Edward Abbey

Edward Abbey was born in Home, Pennsylvania in 1927. In 1944, at the age of 17, Abbey set out to explore the American Southwest, bumming around the country by hitchhiking and hopping freight trains. It was during this time that Abbey developed a love of the desert, which would shape his life and his art for the next forty years. After a brief stint in the military, Abbey completed his education at the University of New Mexico and later, at the University of Edinburgh. He took employment as a park ranger and fire lookout at several different National Parks throughout his life, experiences from which he drew for his many books. Abbey died at his home in Oracle, Arizona in 1989.

Featured Books By Author

Desert Solitaire

First published in 1968, Desert Solitaire is one of Edward Abbey’s most critically acclaimed works and marks his first foray into the world of nonfiction writing. Written while Abbey was working as a ranger at Arches National Park outside of Moab, Utah, Desert Solitaire is a rare view of one man’s quest to experience nature in its purest form.

Through prose that is by turns passionate and poetic, Abbey reflects on the condition of our remaining wilderness and the future of a civilization that cannot reconcile itself to living in the natural world as well as his own internal struggle with morality. As the world continues its rapid development, Abbey’s cry to maintain the natural beauty of the West remains just as relevant today as when this book was written.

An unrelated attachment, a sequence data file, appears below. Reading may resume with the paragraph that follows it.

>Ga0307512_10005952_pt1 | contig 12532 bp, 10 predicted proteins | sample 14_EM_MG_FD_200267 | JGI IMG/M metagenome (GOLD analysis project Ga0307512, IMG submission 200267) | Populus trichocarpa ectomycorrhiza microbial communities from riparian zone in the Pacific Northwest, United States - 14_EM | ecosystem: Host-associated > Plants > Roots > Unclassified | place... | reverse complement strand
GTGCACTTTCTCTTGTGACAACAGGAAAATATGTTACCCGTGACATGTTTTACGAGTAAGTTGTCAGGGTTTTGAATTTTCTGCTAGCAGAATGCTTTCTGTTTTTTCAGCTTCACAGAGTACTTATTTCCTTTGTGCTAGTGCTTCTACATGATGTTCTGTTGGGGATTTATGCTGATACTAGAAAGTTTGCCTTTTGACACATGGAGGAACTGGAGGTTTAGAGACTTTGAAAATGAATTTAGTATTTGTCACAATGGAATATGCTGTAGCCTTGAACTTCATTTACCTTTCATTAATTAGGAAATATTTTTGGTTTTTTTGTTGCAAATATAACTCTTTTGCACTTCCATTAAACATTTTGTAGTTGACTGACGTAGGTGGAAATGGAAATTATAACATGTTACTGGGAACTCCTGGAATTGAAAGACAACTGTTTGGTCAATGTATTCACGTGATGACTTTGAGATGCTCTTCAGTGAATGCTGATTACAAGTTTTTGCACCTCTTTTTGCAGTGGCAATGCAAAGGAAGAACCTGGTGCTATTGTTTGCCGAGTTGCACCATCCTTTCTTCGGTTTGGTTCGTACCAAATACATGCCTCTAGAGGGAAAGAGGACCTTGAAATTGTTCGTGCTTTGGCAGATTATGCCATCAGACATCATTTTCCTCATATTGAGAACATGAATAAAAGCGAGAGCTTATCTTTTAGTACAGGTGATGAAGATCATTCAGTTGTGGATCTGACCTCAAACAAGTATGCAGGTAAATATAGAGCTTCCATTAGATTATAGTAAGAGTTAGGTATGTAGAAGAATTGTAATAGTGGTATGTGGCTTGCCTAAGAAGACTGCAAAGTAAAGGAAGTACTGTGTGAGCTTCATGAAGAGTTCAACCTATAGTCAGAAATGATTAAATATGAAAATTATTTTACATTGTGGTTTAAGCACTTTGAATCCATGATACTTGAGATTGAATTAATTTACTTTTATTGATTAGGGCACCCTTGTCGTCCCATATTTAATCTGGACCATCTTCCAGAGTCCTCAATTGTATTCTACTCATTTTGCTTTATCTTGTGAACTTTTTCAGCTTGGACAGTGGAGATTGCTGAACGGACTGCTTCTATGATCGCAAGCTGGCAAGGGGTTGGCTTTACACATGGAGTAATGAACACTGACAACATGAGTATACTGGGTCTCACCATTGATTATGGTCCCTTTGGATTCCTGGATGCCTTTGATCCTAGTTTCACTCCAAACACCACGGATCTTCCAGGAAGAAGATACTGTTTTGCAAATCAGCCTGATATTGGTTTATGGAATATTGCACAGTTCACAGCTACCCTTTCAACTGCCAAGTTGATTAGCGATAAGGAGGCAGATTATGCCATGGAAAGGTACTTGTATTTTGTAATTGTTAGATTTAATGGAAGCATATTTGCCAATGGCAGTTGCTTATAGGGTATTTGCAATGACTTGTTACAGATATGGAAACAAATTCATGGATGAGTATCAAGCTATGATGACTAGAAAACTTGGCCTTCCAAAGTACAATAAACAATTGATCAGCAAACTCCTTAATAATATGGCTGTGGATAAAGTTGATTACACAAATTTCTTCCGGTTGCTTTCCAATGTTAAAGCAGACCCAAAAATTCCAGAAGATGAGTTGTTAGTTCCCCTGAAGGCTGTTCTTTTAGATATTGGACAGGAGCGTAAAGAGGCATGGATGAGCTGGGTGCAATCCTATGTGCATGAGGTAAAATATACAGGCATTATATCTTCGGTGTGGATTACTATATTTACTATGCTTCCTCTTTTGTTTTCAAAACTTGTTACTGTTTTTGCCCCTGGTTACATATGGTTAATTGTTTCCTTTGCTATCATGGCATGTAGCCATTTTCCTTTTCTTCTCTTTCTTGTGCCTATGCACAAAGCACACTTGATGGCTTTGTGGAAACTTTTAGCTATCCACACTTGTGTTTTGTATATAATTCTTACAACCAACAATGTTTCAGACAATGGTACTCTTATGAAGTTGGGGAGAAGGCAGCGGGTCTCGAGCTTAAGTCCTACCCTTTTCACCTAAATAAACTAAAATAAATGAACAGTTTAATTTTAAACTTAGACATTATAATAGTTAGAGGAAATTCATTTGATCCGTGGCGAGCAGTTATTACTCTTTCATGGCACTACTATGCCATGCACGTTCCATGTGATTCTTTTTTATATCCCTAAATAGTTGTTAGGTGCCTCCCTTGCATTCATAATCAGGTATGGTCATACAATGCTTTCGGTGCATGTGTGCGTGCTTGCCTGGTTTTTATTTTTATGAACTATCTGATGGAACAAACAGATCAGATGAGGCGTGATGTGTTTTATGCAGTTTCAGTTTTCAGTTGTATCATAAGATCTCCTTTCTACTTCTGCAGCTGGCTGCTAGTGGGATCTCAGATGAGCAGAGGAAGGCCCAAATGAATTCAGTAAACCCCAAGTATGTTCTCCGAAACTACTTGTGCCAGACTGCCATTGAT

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A Voice Crying in the Wilderness

Finished two weeks before his death, and published posthumously, A Voice Crying in the Wilderness is a collection of aphorism and common sense wisdom filled with sarcastic, witty, and inspirational thoughts on the things Edward Abbey loved most, especially nature and freedom.
Abbey chose each passage himself from his own journals as well as from his previous writings. In his own words, some of the notes "may be unconscious plagiarisms from the great and dead (never steal from the living and mediocre)."

In Abbey’s own style that is sometimes curmudgeonly, sometimes sarcastic, and often witty, he talks about nearly everything including politics, writing, sex, and sports. But as an uncompromising environmentalist, Abbey shines when talking about nature and the environment.

Abbey’s last wish was to be buried in an unmarked grave somewhere out in the vast desert he loved so much. A Voice Crying in the Wilderness is an enduring signal about that desert from one of the singular American thinkers of our times.

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The Best of Edward Abbey

Here is the only collection of writings compiled by Abbey himself, who writes in his own words, "to present what I think is both the best and most representative of my writing--so far." Included in this collection are generous selections of his best novels, such as The Brave Cowboy, Black Sun, and his classic The Monkey Wrench Gang, as well as many of his other, more expressive and acerbic essays.

To add further interest, Abbey’s own sketches are scattered throughout the text. This rich offering of fiction and prose is a testament to a singular American author, and offers an opportunity to become better acquainted with his abundant body of work.

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Edward Abbey